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Compound Interest – What’s That Mean, Anyway?

August 22, 2022

A Piggy bank, a butterfly, 2 paper clips, 2 polaroid pictures, and 2 sea shells

What is compound interest and how does it affect you?

Simply put, “Compound Interest” is a term used to describe how interest works over time. It’s important because time causes balances to rapidly balloon in size and makes paying off debt harder.


The term “interest” is used to describe the price at which money has been lent. This could also be described as the cost of borrowing money. 

When you put money in a savings account, the bank pays you “interest”. When you take out a loan from the bank, you pay the bank interest, because you are borrowing money from them. 

When it comes to credit cards, compound interest is important because the rates are so high and the amount you owe grows. Not only do you owe “interest” on the amount borrowed, but that interest also “compounds” into a larger amount over time. 

As and example, if Pat puts $10,000 into a savings account at 12% APR, Pat will earn $100 in interest the first month, $101 the second month, and $102.01 in the third month.

  • Equation for month 3 = ($10,000 + 100 month 1 interest + 101 month 2 interest)*1% for month 3 = $102.01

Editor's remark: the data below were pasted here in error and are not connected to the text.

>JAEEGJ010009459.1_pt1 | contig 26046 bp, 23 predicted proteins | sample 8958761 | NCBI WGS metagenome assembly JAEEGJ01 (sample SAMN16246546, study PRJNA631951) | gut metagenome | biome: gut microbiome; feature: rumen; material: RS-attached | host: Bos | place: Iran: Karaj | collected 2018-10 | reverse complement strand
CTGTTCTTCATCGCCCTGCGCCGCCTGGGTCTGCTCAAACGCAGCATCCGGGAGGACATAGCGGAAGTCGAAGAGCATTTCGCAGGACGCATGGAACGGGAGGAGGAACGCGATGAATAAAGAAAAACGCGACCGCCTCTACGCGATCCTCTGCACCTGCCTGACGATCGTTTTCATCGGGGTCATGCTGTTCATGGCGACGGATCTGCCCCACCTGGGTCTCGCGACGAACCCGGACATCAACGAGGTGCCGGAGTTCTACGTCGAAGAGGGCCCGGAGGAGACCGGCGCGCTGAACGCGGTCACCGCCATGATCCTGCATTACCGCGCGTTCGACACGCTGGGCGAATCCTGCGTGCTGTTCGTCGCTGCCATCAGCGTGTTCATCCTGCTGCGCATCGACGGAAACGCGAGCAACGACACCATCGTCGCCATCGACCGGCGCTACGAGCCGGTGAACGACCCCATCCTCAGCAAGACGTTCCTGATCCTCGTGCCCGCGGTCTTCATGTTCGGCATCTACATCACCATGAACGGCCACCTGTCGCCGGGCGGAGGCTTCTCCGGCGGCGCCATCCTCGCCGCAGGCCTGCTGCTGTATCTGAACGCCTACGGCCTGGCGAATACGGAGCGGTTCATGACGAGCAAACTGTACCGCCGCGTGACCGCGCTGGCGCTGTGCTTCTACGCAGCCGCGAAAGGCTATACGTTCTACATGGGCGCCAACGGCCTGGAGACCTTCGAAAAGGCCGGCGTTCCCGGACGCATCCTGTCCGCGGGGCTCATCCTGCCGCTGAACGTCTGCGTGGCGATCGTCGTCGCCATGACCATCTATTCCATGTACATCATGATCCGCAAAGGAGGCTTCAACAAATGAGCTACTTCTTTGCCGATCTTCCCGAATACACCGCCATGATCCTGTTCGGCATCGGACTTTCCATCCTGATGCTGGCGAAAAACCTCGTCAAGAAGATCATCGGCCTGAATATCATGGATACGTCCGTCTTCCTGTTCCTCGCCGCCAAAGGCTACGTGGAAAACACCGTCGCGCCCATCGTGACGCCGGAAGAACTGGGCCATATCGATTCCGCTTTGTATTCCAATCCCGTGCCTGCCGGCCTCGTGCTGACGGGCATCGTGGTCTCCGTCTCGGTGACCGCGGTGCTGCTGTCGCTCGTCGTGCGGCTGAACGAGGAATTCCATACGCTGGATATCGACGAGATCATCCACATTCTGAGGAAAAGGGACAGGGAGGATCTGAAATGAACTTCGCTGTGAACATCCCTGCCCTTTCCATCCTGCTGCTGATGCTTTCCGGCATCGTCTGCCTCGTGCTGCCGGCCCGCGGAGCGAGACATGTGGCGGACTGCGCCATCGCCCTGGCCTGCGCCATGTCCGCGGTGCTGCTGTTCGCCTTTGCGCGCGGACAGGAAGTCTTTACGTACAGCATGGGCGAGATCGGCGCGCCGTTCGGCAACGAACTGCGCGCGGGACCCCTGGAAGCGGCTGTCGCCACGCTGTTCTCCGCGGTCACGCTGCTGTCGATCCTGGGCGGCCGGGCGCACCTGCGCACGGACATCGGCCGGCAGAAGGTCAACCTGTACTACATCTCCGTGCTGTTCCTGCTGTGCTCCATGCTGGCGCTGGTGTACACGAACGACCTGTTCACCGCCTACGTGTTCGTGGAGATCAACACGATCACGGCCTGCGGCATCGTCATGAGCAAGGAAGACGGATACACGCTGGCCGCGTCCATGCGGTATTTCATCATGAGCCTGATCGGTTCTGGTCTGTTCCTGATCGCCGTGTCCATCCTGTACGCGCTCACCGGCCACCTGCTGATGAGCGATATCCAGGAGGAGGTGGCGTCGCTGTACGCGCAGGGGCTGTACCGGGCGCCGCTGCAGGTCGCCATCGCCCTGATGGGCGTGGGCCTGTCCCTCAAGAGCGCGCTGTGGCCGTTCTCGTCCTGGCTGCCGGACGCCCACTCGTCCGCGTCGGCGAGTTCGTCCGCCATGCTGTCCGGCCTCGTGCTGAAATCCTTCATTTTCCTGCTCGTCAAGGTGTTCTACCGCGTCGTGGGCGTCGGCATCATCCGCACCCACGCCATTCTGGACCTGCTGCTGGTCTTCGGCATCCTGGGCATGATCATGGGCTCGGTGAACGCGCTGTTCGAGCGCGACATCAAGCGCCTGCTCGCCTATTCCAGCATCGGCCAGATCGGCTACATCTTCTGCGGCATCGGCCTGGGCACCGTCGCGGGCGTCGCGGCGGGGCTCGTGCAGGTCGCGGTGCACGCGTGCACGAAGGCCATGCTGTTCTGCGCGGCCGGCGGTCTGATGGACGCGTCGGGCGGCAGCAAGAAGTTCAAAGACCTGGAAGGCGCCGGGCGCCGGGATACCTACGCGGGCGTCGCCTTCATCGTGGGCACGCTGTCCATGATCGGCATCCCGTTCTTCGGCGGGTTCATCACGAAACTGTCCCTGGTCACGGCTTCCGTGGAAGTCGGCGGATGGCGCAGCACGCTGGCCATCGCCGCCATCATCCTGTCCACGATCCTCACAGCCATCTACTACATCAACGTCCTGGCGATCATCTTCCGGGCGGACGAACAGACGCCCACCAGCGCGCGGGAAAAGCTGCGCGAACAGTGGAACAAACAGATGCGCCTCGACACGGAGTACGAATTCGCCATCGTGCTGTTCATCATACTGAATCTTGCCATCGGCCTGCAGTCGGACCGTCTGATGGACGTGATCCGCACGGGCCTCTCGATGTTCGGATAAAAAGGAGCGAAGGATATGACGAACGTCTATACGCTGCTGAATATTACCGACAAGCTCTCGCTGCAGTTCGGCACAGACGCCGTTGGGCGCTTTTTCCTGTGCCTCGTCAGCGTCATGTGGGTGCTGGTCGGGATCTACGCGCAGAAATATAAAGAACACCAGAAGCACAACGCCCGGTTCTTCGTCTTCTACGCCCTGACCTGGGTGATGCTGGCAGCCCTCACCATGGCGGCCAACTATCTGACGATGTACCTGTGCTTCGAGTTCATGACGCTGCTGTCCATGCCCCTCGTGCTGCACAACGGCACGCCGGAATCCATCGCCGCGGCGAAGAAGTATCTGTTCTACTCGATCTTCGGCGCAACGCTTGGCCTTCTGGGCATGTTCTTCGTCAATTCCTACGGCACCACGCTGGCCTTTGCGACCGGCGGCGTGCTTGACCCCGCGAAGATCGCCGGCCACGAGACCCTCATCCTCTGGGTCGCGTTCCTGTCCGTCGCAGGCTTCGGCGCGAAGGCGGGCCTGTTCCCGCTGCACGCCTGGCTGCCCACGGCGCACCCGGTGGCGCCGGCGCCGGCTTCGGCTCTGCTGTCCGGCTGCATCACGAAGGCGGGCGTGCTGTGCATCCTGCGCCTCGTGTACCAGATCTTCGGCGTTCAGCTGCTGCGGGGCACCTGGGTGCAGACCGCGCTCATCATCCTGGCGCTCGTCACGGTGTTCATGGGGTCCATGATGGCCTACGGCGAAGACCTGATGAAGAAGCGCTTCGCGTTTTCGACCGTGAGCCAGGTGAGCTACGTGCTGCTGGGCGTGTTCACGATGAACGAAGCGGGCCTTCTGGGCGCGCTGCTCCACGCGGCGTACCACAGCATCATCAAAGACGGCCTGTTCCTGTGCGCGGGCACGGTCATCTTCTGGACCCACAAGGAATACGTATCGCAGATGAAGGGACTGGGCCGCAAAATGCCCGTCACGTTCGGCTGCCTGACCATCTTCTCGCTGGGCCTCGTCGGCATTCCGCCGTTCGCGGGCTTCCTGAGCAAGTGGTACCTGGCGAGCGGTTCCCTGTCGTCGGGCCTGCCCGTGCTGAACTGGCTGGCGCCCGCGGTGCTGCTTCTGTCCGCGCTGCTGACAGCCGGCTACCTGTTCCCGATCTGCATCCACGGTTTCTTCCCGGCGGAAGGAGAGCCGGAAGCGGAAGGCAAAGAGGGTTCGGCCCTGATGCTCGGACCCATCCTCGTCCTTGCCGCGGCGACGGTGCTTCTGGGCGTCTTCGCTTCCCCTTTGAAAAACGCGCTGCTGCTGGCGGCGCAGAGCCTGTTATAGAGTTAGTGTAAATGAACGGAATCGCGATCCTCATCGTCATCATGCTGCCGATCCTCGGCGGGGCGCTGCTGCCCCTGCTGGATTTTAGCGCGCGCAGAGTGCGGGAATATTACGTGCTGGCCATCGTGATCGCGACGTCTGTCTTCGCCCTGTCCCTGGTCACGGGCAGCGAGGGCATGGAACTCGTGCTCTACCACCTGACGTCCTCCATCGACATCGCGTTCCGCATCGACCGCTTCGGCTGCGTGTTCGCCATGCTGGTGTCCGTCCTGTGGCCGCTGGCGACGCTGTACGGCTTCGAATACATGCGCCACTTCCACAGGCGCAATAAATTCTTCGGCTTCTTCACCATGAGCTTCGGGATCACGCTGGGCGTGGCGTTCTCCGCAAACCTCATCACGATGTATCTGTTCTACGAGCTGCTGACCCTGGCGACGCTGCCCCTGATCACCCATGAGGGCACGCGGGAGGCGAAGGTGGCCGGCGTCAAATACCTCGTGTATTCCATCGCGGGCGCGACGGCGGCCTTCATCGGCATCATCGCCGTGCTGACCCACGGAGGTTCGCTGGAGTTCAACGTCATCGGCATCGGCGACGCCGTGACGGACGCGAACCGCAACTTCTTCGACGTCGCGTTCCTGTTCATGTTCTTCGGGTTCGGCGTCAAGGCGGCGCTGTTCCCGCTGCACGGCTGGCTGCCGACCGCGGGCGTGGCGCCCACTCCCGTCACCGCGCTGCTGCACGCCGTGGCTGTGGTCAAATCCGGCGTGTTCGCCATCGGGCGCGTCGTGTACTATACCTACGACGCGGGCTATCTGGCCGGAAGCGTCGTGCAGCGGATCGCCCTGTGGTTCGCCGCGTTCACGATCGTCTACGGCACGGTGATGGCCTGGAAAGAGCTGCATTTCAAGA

This is because while the interest rate remains the same, each month it’s adding, or compounding, on the original $10,000. 

Over 1 year, Pat doesn’t just earn $10,000 x 12% = 11,200. Pat actually earns roughly $11,268. That doesn’t sound like a big difference, but if we use credit card terms let’s see the difference. 

$20,000 in credit card debt at 17% balloons to almost $27,000 in 2 years. If Pat makes minimum payments, and most cards charge a 2% minimum payment, at the end of 2 years Pat’s balance is now $17,261. Pat has paid over $9,000, spent $0 in new charges and but the balance has only declined just over $2,700. 

This is the power of compound interest, and why it’s so important to pay off credit cards as soon as possible. An alternative that can save you money is credit card debt consolidation. Generally these loans will be for lower rates than the credit cards, thus saving you some of the interest expense. In the same example given, reducing the interest from 17% to 10% would have allowed Pat to have paid off another $2,500 in debt. 

Now that you have the knowledge, put that power to use. Pay off your credit cards, investigate how to reduce your interest rates, and start enabling yourself to save for the future.